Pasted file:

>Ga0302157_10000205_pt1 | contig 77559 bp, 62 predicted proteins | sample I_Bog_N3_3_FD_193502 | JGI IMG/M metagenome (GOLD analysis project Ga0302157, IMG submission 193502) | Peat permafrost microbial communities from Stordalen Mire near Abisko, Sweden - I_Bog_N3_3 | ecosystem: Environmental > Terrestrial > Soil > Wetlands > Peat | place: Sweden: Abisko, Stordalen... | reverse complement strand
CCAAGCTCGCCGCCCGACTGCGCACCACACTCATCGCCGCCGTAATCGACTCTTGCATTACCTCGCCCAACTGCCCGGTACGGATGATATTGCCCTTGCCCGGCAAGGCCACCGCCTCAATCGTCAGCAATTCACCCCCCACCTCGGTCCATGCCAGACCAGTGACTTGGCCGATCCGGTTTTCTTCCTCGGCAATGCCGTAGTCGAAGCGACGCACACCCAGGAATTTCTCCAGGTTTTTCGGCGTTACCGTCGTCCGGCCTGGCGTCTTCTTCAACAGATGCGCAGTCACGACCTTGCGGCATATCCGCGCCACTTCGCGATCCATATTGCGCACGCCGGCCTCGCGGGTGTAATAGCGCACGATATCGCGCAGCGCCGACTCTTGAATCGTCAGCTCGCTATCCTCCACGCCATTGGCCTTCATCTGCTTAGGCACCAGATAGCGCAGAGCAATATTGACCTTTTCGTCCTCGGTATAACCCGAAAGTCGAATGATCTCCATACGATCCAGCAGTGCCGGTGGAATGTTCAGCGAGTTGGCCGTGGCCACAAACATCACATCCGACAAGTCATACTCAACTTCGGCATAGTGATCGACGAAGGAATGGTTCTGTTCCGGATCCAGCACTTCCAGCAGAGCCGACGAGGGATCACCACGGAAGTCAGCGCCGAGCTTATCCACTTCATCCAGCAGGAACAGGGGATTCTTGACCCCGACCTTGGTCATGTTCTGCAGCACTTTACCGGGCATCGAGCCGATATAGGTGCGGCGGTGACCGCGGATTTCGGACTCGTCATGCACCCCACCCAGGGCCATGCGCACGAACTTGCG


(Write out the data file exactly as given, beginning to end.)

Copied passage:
>Ga0302157_10000205_pt1 | contig 77559 bp, 62 predicted proteins | sample I_Bog_N3_3_FD_193502 | JGI IMG/M metagenome (GOLD analysis project Ga0302157, IMG submission 193502) | Peat permafrost microbial communities from Stordalen Mire near Abisko, Sweden - I_Bog_N3_3 | ecosystem: Environmental > Terrestrial > Soil > Wetlands > Peat | place: Sweden: Abisko, Stordalen... | reverse complement strand
CCAAGCTCGCCGCCCGACTGCGCACCACACTCATCGCCGCCGTAATCGACTCTTGCATTACCTCGCCCAACTGCCCGGTACGGATGATATTGCCCTTGCCCGGCAAGGCCACCGCCTCAATCGTCAGCAATTCACCCCCCACCTCGGTCCATGCCAGACCAGTGACTTGGCCGATCCGGTTTTCTTCCTCGGCAATGCCGTAGTCGAAGCGACGCACACCCAGGAATTTCTCCAGGTTTTTCGGCGTTACCGTCGTCCGGCCTGGCGTCTTCTTCAACAGATGCGCAGTCACGACCTTGCGGCATATCCGCGCCACTTCGCGATCCATATTGCGCACGCCGGCCTCGCGGGTGTAATAGCGCACGATATCGCGCAGCGCCGACTCTTGAATCGTCAGCTCGCTATCCTCCACGCCATTGGCCTTCATCTGCTTAGGCACCAGATAGCGCAGAGCAATATTGACCTTTTCGTCCTCGGTATAACCCGAAAGTCGAATGATCTCCATACGATCCAGCAGTGCCGGTGGAATGTTCAGCGAGTTGGCCGTGGCCACAAACATCACATCCGACAAGTCATACTCAACTTCGGCATAGTGATCGACGAAGGAATGGTTCTGTTCCGGATCCAGCACTTCCAGCAGAGCCGACGAGGGATCACCACGGAAGTCAGCGCCGAGCTTATCCACTTCATCCAGCAGGAACAGGGGATTCTTGACCCCGACCTTGGTCATGTTCTGCAGCACTTTACCGGGCATCGAGCCGATATAGGTGCGGCGGTGACCGCGGATTTCGGACTCGTCATGCACCCCACCCAGGGCCATGCGCACGAACTTGCG